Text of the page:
Grunfeld dealt Arenas to the Orlando Magic in December 2010 for Rashard Lewis and received praise from rival executives for unloading what once seemed immovable. Lewis’s contract came off the books one year earlier than Arenas’s deal and could give the team greater flexibility to rebuild around John Wall.
But nearly two years later, the shadow of Arenas’s monster contract continues to haunt the Wizards. They traded Lewis’s expiring contract — with only $13.7 million guaranteed — and the 46th overall pick to the New Orleans Hornets last June in order to commit $43 million over the next two seasons to Trevor Ariza and Emeka Okafor.
At the time the Wizards consummated the trade for Ariza and Okafor, Grunfeld stressed the importance of adding veterans to a team littered with young pups. He also emphasized the need to get something for nothing, since the team would’ve otherwise paid Lewis to not play for them. But it appears that the Wizards have turned one expensive blunder into another with Ariza and Okafor both struggling and the team off to a franchise-worst 0-11 start.
Ariza and Okafor account for one-third of a $66 million payroll, the 19th highest in the league. But Coach Randy Wittman has already benched the duo in favor of less-seasoned players at the start of games, and they are often not on the floor with the outcome of the games in doubt.
“It’s tough,” Okafor said, as the Wizards prepare to host the San Antonio Spurs on Monday at Verizon Center. “I’m a competitor, but right now, we’re just trying to get wins and when you’re 0-11, you try to find a way. So I’ve always been a team player and I’m going to do what I can do.”
Not playing up to par
Okafor is the Wizards’ highest-paid player at $13.5 million this season, but he is off to the worst start of his career. He arrived in Washington averaging a double-double over his first eight seasons in Charlotte and New Orleans, but he is contributing career lows of 7.7 points on 40 percent shooting and 6.1 rebounds. He hasn’t played beyond the third quarter in five games and sat for both overtime periods in the Wizards’ 108-106 loss Saturday against Charlotte.
“I love his experience. I need his experience,” Wittman recently said of Okafor. “But when you’re not playing that game to the level that we need to be playing and I’ve got somebody else sitting there that I feel is going to give me that, I’ve got to go with that. That’s a gut feeling. That’s coaching. That’s all that is.”
On his third team in the past four years, Ariza could probably benefit from playing with Wall, who remains out eight weeks after it was announced that he had a stress injury in his left knee. But with the Wizards lacking a facilitator on offense, Ariza has tried to take it upon himself to do more and the results have been the worst shooting figures of his career. He is connecting on just 32 percent from the floor and 24.2 percent from beyond the three-point line.
“Shot selection is the main thing,” Wittman said recently, when asked in what area he would like to see Ariza improve. “Contested shots is not a good thing for him. He’s not that type of player.”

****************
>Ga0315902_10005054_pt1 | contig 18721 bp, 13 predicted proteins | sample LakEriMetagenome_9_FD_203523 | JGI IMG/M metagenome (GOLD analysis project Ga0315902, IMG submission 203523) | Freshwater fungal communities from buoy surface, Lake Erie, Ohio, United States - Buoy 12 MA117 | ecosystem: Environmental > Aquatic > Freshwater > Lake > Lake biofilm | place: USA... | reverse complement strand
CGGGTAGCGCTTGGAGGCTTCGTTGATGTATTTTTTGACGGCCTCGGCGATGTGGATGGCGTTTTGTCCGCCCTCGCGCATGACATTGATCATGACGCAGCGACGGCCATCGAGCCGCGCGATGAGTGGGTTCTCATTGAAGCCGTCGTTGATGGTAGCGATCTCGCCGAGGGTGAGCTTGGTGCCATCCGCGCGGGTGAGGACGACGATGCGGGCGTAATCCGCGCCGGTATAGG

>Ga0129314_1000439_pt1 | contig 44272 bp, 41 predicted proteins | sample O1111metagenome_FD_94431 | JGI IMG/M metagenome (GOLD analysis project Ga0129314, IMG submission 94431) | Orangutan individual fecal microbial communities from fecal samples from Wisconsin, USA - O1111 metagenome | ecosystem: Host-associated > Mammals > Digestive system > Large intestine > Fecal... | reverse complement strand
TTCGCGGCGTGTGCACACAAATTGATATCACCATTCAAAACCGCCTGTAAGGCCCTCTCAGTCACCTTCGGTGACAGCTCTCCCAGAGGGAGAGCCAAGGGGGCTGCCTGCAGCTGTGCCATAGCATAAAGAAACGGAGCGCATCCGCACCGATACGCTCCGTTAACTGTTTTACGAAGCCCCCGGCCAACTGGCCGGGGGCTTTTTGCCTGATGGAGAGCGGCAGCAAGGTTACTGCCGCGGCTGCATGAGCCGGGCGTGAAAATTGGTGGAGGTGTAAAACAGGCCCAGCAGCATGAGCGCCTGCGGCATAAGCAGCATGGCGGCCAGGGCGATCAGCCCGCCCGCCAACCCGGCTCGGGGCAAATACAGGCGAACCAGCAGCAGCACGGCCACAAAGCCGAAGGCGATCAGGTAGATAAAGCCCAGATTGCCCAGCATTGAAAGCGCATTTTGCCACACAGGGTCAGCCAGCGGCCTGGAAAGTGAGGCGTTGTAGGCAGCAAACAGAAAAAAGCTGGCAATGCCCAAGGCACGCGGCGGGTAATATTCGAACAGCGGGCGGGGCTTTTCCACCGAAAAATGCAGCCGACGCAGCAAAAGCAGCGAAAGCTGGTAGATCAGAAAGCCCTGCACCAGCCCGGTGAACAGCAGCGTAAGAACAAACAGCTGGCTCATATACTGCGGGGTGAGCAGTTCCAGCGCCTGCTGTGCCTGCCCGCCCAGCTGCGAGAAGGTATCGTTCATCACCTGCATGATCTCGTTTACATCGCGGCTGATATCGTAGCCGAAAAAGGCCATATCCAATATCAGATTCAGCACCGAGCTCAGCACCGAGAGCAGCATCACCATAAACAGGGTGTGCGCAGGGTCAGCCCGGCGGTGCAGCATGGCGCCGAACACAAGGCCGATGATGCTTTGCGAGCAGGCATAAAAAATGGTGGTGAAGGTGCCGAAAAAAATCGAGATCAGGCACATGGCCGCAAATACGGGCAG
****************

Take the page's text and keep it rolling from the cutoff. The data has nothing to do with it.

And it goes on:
Ariza’s minutes and production have been up and down and he declined to comment when asked recently if the inconsistent playing time has affected his ability to develop a rhythm. He has been consistent on the defensive end, where he is tied for sixth in the NBA with 2.0 steals per game.
“I want to do everything better,” Ariza said recently. “I want to do everything I can to try to get this team a win.”
Lewis had a forgettable tenure in Washington, averaging 9.7 points in just 60 of a possible 112 games as he dealt with problems in both knees. Now a backup in Miami, Lewis admitted that he probably should’ve played fewer games because he was never healthy.
“It was very frustrating and I forced myself to get out there and play, just because of the amount of money I was making,” said Lewis, who made $22 million last season. “I don’t think it was a good idea to go out there and force myself to play. It really hurt me.”
Realizing that he was simply holding a huge chunk of the salary cap, Lewis knew that his time was up once the season ended — but he was surprised about how the Wizards went about ending his tenure. The Wizards had at their disposal the one-time amnesty provision, which allows teams to pay a player their remaining salary without counting it toward the league’s luxury tax. But they had reserved it for Andray Blatche — who will receive $7.1 million from the Wizards this season.
“I thought I would get amnestied. I didn’t know I would get traded,” said Lewis, who later received a buyout from the Hornets before signing with the Heat.
The Wizards are better off not having to pay Arenas, who was the first player waived through the amnesty provision and can’t find employment with another NBA team before the life of his deal expired. But they had other alternatives to utilize the money that they have now committed to Okafor and Ariza.
Veterans Elton Brand and Luis Scola hit the free agent market last summer through the amnesty provision, and cap space was all that was needed to acquire shooters such as Dorell Wright or Kyle Korver through trades.
The Wizards also could’ve invested more time in developing draft picks Chris Singleton, Jan Vesely and Kevin Seraphin, who stand to lose playing time in the presence of the two veterans.
Okafor and Ariza have player options for next season but exercising them is unlikely since they would have to walk away from considerable amounts of money to become free agents. When their contracts expire, the Wizards will have the flexibility to be active during an attractive 2014 free agent period that will include Wall.
For now, Okafor is still trying to stay patient and positive as the duo continues to adjust. “It builds a lot of mental toughness,” Okafor said. “Never smooth and easy all the time. When it’s not, that’s when you find true character. It’ll turn around.”